First, we needed to understand better how the stratosphere works, how our electronics would behave in such a harsh environment. We decided to buy weather balloons, design a small on-board computer with sensors and cameras and fly to the edge of Space.

Images from our first ever balloon flight. Credit: Valentin Canales, B2Space Images from our first ever balloon flight. Credit: Valentin Canales, B2Space

Images from our first ever balloon flight. Credit: Valentin Canales, B2Space

The flight helped us understand how electronics behave with low temperatures, in nearly vacuum conditions and receiving high doses of radiation: this was the first step to solve on the main technical challenges of a rockoon system, which is operating in this such harsh environment and ensuring the reliability of all systems.

Once we solved the first challenge, we focused on the second: controlling and predicting the balloon trajectories. Balloons drift with the air, and at each layer of the atmosphere it moves at the same speed and direction as the wind. It is quite difficult to predict the weather, and the closer you are to the ground the more difficult it gets. But the higher layers of the atmosphere are more stable and predictable. Also, we have an ally: weather satellites. Using real time information from weather satellites worldwide, we can obtain accurate information on wind speeds and directions at the different layers of the atmosphere. Using this information, we can predict where the balloon will travel, ensuring we only release it from locations from where it is safe and from where it will travel to the right locations. To test this model, we started to use larger and larger balloons to verify its accuracy:

After we solved the second challenge, we were able to convince investors and obtain R&D grants from ESA, UK Space Agency, Welsh Government and STFC to help us achieve our ambitions and grow our team, with 12 employees in our team now.

The third challenge is to launch the rockets from the balloon in a safe and controlled manner. As one can imagine, a rocket cannot just hang below a balloon and be ignited as it is: it could point anywhere and be very dangerous for life and property on the ground and sea.

So, our team needed to find a way to make this possible in a safe and reliable way. The solution we found is an automated platform that understands its position, points the rocket into the right direction and then stabilizes it during the ignition and launch. Using a series of mechanisms, motors, and devices we were able to achieve this goal, and we have completed the design of this key element.

Today, we are manufacturing and testing this platform, with our views on a key date: In summer 2021, our team will launch a 50 kg rocket from a stratospheric balloon and will achieve more than 120 km of altitude in a parabolic flight. It will be the first time ever that a rocket launched from the UK will reach space, marking an historical milestone in the UK aerospace history. After this, our team will scale up the rocket, the platform, and the balloon, with the intention of being the first private company in the UK to launch satellites to space, and the first ever company in history to do it from balloons.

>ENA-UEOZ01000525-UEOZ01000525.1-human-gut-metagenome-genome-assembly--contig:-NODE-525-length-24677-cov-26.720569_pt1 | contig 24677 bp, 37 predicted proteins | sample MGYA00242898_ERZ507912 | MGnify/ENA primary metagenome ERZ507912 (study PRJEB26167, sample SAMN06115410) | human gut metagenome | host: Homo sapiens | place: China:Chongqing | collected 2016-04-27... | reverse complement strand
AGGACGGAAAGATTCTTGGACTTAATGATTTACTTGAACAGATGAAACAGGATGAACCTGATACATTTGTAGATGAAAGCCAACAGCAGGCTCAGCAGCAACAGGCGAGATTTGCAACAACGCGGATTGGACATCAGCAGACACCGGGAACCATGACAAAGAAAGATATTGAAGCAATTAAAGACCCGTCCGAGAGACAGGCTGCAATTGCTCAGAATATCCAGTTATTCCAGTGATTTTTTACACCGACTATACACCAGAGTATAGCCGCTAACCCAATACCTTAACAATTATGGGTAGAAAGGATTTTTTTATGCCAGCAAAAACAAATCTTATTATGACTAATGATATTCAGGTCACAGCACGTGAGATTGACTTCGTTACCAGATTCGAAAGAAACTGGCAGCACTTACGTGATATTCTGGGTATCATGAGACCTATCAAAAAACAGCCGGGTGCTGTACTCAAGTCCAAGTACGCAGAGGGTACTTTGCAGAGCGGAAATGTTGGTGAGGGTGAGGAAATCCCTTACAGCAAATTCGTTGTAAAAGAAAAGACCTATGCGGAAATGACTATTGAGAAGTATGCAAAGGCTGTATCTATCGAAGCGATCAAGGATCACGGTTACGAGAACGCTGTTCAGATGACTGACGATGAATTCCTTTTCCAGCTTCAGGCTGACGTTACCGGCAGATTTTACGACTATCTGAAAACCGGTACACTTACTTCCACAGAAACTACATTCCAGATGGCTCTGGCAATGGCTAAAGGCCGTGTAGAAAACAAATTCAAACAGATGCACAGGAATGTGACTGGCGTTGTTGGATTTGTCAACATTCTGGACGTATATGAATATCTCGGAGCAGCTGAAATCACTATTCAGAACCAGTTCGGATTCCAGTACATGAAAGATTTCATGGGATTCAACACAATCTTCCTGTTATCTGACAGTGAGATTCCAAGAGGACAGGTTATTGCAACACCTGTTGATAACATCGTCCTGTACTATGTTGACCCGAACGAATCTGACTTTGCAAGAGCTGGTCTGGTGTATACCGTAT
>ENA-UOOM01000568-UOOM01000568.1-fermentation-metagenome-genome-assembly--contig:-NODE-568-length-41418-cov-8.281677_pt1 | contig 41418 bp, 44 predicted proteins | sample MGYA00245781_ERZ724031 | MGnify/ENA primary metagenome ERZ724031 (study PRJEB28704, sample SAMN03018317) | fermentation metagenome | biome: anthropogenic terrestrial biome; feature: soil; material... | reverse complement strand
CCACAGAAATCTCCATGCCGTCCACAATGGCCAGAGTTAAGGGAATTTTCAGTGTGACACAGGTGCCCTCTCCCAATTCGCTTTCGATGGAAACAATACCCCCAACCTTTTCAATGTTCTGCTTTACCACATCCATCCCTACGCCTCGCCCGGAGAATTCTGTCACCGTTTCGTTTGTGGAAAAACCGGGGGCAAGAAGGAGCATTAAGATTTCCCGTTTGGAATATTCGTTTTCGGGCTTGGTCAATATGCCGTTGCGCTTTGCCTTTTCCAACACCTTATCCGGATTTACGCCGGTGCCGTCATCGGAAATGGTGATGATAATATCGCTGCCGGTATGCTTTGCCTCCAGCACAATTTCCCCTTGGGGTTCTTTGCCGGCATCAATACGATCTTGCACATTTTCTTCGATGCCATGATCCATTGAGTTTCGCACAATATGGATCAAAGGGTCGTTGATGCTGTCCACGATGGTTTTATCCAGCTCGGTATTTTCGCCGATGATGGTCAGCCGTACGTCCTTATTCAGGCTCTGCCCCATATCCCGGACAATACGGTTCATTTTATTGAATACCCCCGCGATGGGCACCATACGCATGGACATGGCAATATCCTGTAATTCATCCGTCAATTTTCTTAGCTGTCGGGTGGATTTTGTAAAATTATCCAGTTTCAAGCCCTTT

And all this started with a video and weather balloons…

But there are plenty more things that can be achieved with simple technology such as stratospheric balloons. As explained earlier on, the stratosphere has extreme conditions that can be defined as “Near Space” environment, therefore is suitable to test technologies that later will be sent inside satellites or for spacecrafts built to carry humans. This is what B2Space is doing: offering customers to use its balloons and platform to test technologies and perform experiments in Near Space conditions, so that they can speed up their development cycles and get their technology to space earlier.

But that’s not all.

What if you add sensors, cameras, and instruments to a high-altitude balloon?

You are creating a HAPS: High Altitude Platform Systems or High-Altitude Pseudo Satellites. This can be very useful, because as ESA highlights, HAPS can be the missing link between drones and satellites, mixing benefits from both: covering large areas as satellites but providing real time information such as drones, as satellites only pass the same point of Earth several times per day at max, not allowing for continuous monitoring. This can be helpful in fire prevention and fighting, helping to control illegal fishing, early detection of oil spills… applications can be countless.

What application would you use a satellite or HAPS for?

As you see, you don’t need much to start doing space science and technology, so if you have an idea, go for it, work and test it!


Asset 4

Valentin Canales
CEO & CTO, B2Space